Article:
FEMA Flood Data

Preliminary flood depth grid and other data relevant to the August 2016 flooding in south Louisiana has been released by FEMA and is available for online viewing and raw data download. These are in addition to maps and data released previously.

The majority of GIS data in FEMA's download folder are geodatabase (.gdb) files. It is my understanding that these are proprietary ESRI file formats requiring Spatial Analyst installed in addition to ArcGIS. I recommend the first link - the webmap - for those who do not have ESRI Spatial Analyst.

We understand that this data is a model of the extent of flooding and that work is ongoing to improve its accuracy. As an example of this I used the ArcGIS Online portal to zoom in on my home (the yellow square below) located in the Shenandoah neighborhood of East Baton Rouge Parish. The Amite River is to the right, and Jones Creek is the tributary across the top of the map. What I immediately noticed is that the actual flooding is, at least in some areas, worse than what these depth models show. I have depicted in blue several areas within my neighborhood that I observed to flood. This damage is also not evident on the NOAA aerial photography released yesterday because it was flown after the flood waters had largely receded from my neighborhood. The obvious explanation is that they couldn't fly it during the storms or cloud cover. Also, the depth model does not seem able to account for the municipal storm drainage infrastructure. I am blessed that water did not enter any homes on my street, but it did come close to entering a few on an adjacent street - Gaines Mill Avenue - and most of that water on Gaines Mill rose up through the storm drain system.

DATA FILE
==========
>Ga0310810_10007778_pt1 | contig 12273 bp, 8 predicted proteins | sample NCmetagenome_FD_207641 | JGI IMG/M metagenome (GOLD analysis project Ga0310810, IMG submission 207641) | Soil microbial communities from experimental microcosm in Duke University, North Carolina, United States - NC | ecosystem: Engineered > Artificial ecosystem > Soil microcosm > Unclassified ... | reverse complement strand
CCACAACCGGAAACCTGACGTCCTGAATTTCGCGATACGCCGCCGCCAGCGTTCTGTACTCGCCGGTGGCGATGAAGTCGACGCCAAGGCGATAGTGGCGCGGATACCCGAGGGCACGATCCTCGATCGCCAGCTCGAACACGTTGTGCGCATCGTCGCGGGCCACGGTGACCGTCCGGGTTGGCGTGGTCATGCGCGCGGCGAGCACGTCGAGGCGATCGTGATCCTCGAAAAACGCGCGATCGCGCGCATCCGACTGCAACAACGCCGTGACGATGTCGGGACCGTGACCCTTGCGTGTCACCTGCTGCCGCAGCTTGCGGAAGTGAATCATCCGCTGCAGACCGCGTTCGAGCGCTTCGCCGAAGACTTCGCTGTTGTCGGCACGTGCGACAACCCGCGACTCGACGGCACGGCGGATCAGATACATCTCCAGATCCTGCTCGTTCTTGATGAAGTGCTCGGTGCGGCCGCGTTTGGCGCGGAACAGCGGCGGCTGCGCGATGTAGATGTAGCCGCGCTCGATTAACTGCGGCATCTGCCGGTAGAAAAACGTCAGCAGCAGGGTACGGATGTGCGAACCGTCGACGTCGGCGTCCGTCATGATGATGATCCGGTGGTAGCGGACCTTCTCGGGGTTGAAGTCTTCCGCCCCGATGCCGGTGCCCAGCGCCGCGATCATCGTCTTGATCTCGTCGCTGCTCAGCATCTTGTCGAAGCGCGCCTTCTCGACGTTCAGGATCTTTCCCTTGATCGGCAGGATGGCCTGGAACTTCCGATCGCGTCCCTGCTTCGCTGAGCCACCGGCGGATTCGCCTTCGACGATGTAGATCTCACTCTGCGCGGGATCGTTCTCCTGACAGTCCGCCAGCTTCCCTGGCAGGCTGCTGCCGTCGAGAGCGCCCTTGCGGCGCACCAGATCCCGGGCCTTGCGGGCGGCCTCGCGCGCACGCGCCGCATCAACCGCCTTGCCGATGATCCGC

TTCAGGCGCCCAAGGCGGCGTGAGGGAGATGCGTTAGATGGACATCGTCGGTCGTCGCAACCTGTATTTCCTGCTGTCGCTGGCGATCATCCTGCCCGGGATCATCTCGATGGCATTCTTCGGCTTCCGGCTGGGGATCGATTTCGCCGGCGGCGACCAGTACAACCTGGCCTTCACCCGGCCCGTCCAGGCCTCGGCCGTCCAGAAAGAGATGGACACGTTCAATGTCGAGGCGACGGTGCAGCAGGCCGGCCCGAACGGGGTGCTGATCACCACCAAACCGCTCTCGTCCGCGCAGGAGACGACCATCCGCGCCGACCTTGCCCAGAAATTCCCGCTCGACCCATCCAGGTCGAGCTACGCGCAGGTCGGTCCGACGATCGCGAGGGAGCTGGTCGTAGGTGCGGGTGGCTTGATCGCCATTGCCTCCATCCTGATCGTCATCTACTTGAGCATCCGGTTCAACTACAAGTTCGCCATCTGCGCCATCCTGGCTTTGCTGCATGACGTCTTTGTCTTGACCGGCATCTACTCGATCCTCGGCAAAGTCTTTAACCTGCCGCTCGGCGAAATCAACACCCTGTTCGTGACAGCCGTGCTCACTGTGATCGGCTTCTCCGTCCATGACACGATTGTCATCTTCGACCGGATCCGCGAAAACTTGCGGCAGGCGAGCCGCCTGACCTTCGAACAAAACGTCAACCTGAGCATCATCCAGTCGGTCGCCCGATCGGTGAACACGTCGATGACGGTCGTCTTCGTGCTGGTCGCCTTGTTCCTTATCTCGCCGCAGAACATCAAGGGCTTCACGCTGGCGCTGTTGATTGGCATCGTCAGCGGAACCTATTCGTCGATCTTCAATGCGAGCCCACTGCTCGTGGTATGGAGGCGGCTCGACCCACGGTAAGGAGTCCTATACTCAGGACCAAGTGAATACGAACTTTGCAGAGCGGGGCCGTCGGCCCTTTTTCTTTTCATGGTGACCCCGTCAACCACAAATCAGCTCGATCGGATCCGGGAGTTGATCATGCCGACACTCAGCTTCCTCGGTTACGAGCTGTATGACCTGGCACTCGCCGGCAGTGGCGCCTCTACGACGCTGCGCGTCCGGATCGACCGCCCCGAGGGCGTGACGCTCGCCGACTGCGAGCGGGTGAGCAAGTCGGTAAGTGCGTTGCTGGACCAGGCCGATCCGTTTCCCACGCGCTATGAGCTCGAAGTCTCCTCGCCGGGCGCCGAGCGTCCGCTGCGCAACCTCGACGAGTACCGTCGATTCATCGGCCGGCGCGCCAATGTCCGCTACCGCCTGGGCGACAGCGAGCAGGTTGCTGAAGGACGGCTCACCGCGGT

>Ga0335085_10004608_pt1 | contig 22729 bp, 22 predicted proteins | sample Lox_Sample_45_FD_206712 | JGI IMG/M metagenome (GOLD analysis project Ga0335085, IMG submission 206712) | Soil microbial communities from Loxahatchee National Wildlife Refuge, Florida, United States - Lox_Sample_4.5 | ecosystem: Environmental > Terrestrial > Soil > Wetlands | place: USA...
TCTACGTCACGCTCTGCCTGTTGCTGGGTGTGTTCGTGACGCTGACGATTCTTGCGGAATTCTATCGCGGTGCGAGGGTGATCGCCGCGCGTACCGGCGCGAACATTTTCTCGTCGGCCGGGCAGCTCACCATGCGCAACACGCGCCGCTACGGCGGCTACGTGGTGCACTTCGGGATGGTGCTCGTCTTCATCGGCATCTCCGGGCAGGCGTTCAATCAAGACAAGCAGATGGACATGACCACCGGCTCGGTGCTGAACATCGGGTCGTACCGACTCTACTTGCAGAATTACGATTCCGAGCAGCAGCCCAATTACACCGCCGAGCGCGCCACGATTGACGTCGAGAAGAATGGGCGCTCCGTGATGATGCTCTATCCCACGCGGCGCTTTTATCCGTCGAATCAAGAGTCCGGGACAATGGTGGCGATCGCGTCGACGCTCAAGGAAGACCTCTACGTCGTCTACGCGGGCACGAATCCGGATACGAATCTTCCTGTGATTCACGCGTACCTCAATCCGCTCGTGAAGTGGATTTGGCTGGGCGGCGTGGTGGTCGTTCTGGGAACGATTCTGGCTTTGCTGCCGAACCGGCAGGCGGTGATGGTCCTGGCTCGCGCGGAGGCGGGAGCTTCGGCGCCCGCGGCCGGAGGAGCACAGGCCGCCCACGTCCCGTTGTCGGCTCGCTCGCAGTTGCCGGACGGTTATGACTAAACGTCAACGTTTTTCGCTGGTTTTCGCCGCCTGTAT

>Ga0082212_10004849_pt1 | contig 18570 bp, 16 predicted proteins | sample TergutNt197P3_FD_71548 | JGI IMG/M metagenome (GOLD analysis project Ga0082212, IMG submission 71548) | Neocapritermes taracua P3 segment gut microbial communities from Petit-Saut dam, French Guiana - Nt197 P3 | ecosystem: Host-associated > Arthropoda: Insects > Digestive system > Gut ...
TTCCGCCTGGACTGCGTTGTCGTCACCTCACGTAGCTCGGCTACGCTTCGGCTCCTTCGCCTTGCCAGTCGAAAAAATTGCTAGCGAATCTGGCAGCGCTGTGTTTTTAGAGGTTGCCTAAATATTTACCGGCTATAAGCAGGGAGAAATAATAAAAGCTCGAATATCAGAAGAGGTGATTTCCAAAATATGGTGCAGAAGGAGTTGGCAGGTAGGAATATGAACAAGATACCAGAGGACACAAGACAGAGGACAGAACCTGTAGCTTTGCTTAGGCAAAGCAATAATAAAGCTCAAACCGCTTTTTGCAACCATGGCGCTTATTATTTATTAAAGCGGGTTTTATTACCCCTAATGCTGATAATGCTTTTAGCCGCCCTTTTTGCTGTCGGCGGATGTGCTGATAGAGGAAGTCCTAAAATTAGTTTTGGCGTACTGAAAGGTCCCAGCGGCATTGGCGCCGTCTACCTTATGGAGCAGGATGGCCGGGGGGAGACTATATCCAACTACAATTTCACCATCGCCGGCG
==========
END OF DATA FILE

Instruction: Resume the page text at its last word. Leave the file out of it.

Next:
Example clip from FEMA preliminary flood depth grid map.